• Bennett Nuss

Legal tracking: Malicious prosecution at issue in Thompson v. Clarke


prosecutorial misconduct in action
Image Courtesy Of: https://californiainnocenceproject.org/issues-we-face/prosecutorial-misconduct/

Malicious prosecution is a major problem in the United States. The Washington Post found government misconduct in some manner caused over half of all wrongful criminal convictions. However, following a 6-3 ruling handed down by the Supreme Court on April 4, 2022, the wide privileges generally granted to the government have been substantially stripped back, providing victims of malicious prosecution an avenue to sue police departments and prosecution offices that engage in the practice.


The Supreme Court established this rule in Thompson v. Clark. In this case, Larry Thompson was charged with sexually abusing his baby daughter after his sister-in-law reported him. Four police officers entered Thompson's house, physically accosted him without a warrant and arrested him. He was charged with obstruction of justice and assaulting officers among other offenses and detained at the local jail. Upon examination of Thompson’s daughter, the only marks found on her were from a diaper rash, and the police discovered the sister-in-law who reported the alleged crime had a history of debilitating mental illness.

The prosecuting attorney dismissed the charges against Thompson at his first appearance in court. However, Thompson sued the police department under 42 U.S.C. Section 1983, claiming several due process violations. Thompson primarily alleged a claim of malicious prosecution, which became the district court’s focus of the case.


In the opinion, the Supreme Court stated the Second Circuit’s rule for handling malicious prosecution under Section 1983 requires a petitioner to show that their underlying “criminal prosecution ended not merely without a conviction, but also with some affirmative indication of [their] innocence.” As such, the district court dismissed the malicious prosecution charge because “Thompson’s criminal case had not ended in a way that affirmatively indicated his innocence because Thompson could not offer any substantial evidence to explain why his case was dismissed.” This is the issue for which the Supreme Court granted certiorari after the Second Circuit affirmed the dismissal.


Justice Kavanaugh, joined by Justices Roberts, Stevens, Kagan, Sotomayor and Barrett, constructed a new rule by which falsely accused parties can sue police departments under Section 1983. Upon reviewing the circumstances surrounding the Enforcement Act of 1871, the enabling statute for Section 1983, Justice Kavanaugh wrote there was little evidence that any other court in the country mirrored the heightened standard taken by the Second Circuit. In his words: “In most American courts that considered the question as of 1871, the favorable termination element of a malicious prosecution claim was satisfied so long as the prosecution ended without a conviction.”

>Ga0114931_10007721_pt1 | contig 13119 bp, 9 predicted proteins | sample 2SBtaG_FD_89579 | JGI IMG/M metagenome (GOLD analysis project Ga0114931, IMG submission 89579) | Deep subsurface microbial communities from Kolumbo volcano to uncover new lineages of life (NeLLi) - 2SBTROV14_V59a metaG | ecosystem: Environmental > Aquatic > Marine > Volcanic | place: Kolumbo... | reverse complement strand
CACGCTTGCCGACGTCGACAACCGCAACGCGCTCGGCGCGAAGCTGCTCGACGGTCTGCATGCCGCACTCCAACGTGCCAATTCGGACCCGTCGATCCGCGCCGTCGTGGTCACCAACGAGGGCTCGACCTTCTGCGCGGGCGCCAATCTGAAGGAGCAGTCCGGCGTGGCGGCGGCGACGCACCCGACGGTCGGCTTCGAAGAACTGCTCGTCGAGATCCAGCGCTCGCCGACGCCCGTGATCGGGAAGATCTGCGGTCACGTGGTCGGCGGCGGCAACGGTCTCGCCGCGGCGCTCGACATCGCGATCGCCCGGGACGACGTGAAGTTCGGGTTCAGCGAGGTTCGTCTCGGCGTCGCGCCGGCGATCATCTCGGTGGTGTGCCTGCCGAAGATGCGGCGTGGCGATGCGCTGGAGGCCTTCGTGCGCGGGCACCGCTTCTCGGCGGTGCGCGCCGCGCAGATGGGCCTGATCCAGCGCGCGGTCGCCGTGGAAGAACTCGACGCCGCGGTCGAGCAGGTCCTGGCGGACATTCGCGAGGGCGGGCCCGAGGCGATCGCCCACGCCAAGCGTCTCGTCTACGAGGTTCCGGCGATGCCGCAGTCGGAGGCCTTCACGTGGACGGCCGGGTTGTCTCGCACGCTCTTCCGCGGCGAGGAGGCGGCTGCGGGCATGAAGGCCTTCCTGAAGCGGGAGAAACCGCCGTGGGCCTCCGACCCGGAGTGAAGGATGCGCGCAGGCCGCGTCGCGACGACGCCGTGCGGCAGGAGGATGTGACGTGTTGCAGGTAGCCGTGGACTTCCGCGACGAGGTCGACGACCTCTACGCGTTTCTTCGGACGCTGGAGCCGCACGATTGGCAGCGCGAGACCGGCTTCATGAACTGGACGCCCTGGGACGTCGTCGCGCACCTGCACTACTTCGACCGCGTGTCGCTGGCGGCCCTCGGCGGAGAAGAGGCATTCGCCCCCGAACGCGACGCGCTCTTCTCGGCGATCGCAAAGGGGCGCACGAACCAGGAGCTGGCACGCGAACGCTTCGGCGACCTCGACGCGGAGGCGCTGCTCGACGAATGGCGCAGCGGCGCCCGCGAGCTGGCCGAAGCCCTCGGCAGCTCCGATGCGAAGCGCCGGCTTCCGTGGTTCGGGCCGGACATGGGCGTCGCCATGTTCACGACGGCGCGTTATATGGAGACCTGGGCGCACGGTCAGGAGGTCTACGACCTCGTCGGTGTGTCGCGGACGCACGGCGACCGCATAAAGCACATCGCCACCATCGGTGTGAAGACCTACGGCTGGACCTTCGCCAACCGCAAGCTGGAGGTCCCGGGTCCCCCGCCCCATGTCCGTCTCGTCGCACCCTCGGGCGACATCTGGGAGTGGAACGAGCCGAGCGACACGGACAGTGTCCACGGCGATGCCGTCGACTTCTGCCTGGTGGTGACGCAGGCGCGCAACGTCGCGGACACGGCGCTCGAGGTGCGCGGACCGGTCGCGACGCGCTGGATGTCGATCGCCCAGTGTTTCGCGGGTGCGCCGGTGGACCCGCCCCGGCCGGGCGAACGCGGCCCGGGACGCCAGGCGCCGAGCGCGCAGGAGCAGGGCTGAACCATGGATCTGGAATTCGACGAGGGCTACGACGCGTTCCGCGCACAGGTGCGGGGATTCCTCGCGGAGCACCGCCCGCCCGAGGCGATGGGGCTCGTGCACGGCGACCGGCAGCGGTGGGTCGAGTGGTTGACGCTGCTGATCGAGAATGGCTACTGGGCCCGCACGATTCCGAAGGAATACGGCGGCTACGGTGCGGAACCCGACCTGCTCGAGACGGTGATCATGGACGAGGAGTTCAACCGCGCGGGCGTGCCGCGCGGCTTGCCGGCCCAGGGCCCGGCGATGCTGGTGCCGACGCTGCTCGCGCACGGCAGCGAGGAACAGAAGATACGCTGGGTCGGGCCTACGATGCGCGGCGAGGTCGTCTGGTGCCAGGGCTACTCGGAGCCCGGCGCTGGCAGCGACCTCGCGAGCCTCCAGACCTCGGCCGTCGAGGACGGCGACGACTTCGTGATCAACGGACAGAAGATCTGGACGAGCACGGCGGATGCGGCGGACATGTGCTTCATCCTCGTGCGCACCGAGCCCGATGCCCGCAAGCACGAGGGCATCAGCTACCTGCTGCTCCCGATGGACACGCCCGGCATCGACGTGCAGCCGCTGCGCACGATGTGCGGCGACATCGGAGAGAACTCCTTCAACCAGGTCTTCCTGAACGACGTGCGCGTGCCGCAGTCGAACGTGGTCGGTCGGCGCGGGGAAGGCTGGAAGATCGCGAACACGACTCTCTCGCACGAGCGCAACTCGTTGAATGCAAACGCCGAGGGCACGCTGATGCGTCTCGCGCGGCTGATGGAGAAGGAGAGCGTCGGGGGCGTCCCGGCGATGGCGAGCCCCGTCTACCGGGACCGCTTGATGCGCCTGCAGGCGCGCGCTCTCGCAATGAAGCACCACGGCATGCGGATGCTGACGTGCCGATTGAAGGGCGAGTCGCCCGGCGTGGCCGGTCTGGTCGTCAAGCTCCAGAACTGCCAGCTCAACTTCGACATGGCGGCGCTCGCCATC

The majority of the Court reinstated the original standard. As Justice Kavanaugh wrote: “In sum, we hold that a Fourth Amendment claim under §1983 for malicious prosecution does not require the plaintiff to show that the criminal prosecution ended with some affirmative indication of innocence. A plaintiff need only show that the criminal prosecution ended without a conviction.” The Court ruled for Thompson and reinstated his malicious prosecution claim.


Justices Alito, Thomas and Gorsuch dissented, claiming that the majority opinion casts aside far too much court precedent on the issue. Justice Alito objected on three counts. First, he argued it is unclear why malicious prosecution requires both a seizure (a detention) and a prosecution, because practically, they do not always co-exist. Second, he stated there is little consideration as to whether the government should be inoculated from the malicious prosecution claim if there was probable cause or a legitimate law enforcement purpose. Finally, he stated the Court is profoundly unclear as to what a “wrongful initiation of charges without probable cause” means. In the alternative, Justice Alito suggested that malicious prosecution claims cannot constitutionally be brought under the Fourth Amendment, as the Amendment’s implied applications do not encompass the elements of the tort.


The majority’s ruling will have considerable impact on common police practices when it comes to detaining and charging suspects. If law enforcement officers wantonly prosecute individuals and subsequently dismiss the suits because there was insufficient evidence, agencies can be held liable for a malicious prosecution charge without the plaintiff providing an affirmative argument of their actual innocence. Justice Alito’s concerns that there are almost no limiting factors regarding detentions conducted with probable cause or legitimate government interest have merit and should not be discounted. This question will have to be developed with further jurisprudence.


Hopefully, this ruling will deter malicious prosecutions, resulting in fewer innocent people being accosted by officers. However, the remaining holes in the Court’s holding should be considered in future cases.

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